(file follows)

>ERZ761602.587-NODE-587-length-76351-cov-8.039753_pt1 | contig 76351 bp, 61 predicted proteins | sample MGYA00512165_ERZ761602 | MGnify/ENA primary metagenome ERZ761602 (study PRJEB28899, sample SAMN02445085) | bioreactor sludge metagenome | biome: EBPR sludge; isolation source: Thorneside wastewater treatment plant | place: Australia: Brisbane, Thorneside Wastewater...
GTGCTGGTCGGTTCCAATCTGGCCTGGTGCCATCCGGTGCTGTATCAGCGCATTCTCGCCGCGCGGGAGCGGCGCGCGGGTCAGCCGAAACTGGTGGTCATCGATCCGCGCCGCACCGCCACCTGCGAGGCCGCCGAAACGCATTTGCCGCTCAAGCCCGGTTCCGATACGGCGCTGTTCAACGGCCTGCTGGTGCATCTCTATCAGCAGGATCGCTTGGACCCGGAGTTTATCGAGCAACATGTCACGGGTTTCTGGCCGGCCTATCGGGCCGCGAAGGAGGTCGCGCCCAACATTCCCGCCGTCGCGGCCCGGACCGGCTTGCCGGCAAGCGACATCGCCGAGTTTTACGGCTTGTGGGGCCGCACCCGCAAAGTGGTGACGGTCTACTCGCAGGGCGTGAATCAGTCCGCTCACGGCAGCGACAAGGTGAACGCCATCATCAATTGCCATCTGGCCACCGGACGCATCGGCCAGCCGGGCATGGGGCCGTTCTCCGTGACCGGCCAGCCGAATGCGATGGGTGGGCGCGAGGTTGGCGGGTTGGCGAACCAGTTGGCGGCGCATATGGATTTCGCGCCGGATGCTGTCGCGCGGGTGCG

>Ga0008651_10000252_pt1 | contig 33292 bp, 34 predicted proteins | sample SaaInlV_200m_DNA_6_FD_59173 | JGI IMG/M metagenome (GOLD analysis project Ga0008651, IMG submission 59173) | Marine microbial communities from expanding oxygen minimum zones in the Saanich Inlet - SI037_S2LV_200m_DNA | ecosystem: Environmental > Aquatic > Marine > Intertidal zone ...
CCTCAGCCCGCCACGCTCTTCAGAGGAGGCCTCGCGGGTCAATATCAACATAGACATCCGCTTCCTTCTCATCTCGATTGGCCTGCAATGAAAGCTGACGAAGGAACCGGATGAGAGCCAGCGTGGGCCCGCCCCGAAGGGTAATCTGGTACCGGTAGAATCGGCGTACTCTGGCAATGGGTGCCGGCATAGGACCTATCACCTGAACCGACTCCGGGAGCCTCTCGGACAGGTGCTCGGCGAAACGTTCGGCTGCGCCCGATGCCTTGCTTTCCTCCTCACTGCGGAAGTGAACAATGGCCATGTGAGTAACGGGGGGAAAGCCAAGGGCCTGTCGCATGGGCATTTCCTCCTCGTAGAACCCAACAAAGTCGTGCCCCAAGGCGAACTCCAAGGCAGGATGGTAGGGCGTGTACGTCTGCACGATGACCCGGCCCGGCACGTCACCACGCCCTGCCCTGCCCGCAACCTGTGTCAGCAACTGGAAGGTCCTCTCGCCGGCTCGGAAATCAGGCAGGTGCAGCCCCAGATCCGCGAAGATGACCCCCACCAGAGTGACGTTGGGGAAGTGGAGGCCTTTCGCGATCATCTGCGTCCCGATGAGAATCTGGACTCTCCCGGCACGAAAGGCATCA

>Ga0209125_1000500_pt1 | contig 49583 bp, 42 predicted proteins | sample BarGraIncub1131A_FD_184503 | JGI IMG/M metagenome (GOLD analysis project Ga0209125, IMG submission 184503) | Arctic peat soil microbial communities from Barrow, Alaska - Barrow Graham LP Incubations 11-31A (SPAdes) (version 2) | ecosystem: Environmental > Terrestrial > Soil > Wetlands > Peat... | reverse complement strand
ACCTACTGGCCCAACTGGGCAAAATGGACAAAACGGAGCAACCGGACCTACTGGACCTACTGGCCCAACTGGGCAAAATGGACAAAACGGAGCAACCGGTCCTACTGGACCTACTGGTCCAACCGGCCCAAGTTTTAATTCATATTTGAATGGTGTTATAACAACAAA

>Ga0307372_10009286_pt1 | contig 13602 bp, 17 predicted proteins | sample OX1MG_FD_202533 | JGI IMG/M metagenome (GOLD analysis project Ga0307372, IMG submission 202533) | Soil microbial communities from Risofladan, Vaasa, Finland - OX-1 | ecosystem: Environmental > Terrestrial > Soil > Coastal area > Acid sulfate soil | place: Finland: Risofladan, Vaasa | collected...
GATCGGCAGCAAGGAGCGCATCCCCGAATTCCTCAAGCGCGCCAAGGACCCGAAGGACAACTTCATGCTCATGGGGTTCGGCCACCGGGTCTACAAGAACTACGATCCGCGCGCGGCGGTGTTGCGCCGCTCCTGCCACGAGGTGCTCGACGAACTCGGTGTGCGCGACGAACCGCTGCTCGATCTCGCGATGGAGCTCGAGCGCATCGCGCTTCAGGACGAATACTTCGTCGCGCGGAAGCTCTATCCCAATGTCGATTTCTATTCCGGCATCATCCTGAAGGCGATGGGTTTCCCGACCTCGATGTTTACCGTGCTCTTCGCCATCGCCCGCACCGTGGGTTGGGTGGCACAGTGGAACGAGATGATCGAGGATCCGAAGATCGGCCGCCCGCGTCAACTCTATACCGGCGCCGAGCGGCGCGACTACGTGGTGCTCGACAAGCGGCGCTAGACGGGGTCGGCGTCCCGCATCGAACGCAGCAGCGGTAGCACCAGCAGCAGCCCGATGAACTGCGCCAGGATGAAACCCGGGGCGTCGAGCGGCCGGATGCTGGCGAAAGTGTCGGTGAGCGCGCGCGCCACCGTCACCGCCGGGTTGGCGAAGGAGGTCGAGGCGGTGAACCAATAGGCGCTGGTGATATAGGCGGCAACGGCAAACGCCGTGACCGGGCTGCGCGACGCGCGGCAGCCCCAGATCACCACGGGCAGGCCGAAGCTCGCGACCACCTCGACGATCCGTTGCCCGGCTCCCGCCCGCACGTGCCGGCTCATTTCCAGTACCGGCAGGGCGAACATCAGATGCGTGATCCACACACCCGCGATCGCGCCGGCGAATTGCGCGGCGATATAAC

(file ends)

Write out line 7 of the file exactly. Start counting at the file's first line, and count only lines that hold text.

>Ga0307372_10009286_pt1 | contig 13602 bp, 17 predicted proteins | sample OX1MG_FD_202533 | JGI IMG/M metagenome (GOLD analysis project Ga0307372, IMG submission 202533) | Soil microbial communities from Risofladan, Vaasa, Finland - OX-1 | ecosystem: Environmental > Terrestrial > Soil > Coastal area > Acid sulfate soil | place: Finland: Risofladan, Vaasa | collected...